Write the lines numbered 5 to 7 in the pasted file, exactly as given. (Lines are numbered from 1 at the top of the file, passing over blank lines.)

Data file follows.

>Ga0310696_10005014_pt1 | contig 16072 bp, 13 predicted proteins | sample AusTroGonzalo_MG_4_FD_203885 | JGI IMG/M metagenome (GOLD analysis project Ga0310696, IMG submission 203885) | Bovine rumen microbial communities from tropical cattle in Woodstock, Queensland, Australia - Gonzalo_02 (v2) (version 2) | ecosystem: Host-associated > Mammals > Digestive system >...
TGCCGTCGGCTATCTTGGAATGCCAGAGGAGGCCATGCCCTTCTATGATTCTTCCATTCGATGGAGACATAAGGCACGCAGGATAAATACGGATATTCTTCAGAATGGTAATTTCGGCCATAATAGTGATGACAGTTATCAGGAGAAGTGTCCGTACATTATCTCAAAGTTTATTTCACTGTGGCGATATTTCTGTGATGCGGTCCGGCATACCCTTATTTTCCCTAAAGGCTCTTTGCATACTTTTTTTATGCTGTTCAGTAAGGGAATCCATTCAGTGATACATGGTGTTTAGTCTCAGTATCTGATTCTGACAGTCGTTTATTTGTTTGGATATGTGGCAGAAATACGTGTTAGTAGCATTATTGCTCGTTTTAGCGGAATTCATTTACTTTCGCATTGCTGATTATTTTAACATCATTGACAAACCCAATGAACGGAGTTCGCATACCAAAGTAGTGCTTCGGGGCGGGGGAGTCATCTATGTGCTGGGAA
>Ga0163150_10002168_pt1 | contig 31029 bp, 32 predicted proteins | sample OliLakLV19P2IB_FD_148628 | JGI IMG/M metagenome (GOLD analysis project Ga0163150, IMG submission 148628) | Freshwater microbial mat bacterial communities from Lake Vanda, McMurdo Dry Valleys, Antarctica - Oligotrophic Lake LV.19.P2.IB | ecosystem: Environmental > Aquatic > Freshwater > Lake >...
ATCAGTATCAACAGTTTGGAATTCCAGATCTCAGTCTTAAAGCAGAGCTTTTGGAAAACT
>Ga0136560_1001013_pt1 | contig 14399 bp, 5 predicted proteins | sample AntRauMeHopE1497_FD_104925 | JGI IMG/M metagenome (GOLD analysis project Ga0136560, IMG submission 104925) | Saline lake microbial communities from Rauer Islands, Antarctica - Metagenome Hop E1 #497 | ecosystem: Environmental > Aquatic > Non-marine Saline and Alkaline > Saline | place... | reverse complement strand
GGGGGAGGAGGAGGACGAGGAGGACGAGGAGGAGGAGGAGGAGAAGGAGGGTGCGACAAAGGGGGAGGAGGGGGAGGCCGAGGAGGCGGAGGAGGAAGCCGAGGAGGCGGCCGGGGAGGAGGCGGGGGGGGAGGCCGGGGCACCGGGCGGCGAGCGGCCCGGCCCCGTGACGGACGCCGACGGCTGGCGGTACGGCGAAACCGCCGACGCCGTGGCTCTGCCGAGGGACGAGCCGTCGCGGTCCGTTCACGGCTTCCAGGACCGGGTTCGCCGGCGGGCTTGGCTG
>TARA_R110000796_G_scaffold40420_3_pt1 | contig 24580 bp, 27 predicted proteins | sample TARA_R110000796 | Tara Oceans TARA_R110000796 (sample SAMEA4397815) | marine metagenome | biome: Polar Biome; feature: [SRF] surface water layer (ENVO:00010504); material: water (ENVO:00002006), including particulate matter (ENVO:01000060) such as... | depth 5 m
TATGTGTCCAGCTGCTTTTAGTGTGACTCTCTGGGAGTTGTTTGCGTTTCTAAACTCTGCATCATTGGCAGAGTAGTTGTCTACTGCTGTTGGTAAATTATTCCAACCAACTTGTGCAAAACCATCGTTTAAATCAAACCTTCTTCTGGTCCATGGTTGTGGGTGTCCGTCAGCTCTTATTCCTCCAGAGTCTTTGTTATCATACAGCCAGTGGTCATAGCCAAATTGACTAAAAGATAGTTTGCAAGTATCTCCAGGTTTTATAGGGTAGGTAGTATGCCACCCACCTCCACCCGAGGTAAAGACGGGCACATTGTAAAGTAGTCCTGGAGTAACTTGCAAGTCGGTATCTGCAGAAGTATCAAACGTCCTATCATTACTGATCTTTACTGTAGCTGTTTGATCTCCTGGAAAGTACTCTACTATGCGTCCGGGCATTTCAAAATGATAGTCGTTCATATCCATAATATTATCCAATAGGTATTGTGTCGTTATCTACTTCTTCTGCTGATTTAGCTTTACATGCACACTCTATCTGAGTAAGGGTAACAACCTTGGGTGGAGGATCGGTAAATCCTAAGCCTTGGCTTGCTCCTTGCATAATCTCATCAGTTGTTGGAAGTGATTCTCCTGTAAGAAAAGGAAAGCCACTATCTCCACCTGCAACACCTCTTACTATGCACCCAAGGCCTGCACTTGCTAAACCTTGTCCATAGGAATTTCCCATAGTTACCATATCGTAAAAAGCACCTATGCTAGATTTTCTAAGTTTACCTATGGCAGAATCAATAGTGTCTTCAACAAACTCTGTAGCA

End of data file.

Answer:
>Ga0136560_1001013_pt1 | contig 14399 bp, 5 predicted proteins | sample AntRauMeHopE1497_FD_104925 | JGI IMG/M metagenome (GOLD analysis project Ga0136560, IMG submission 104925) | Saline lake microbial communities from Rauer Islands, Antarctica - Metagenome Hop E1 #497 | ecosystem: Environmental > Aquatic > Non-marine Saline and Alkaline > Saline | place... | reverse complement strand
GGGGGAGGAGGAGGACGAGGAGGACGAGGAGGAGGAGGAGGAGAAGGAGGGTGCGACAAAGGGGGAGGAGGGGGAGGCCGAGGAGGCGGAGGAGGAAGCCGAGGAGGCGGCCGGGGAGGAGGCGGGGGGGGAGGCCGGGGCACCGGGCGGCGAGCGGCCCGGCCCCGTGACGGACGCCGACGGCTGGCGGTACGGCGAAACCGCCGACGCCGTGGCTCTGCCGAGGGACGAGCCGTCGCGGTCCGTTCACGGCTTCCAGGACCGGGTTCGCCGGCGGGCTTGGCTG
>TARA_R110000796_G_scaffold40420_3_pt1 | contig 24580 bp, 27 predicted proteins | sample TARA_R110000796 | Tara Oceans TARA_R110000796 (sample SAMEA4397815) | marine metagenome | biome: Polar Biome; feature: [SRF] surface water layer (ENVO:00010504); material: water (ENVO:00002006), including particulate matter (ENVO:01000060) such as... | depth 5 m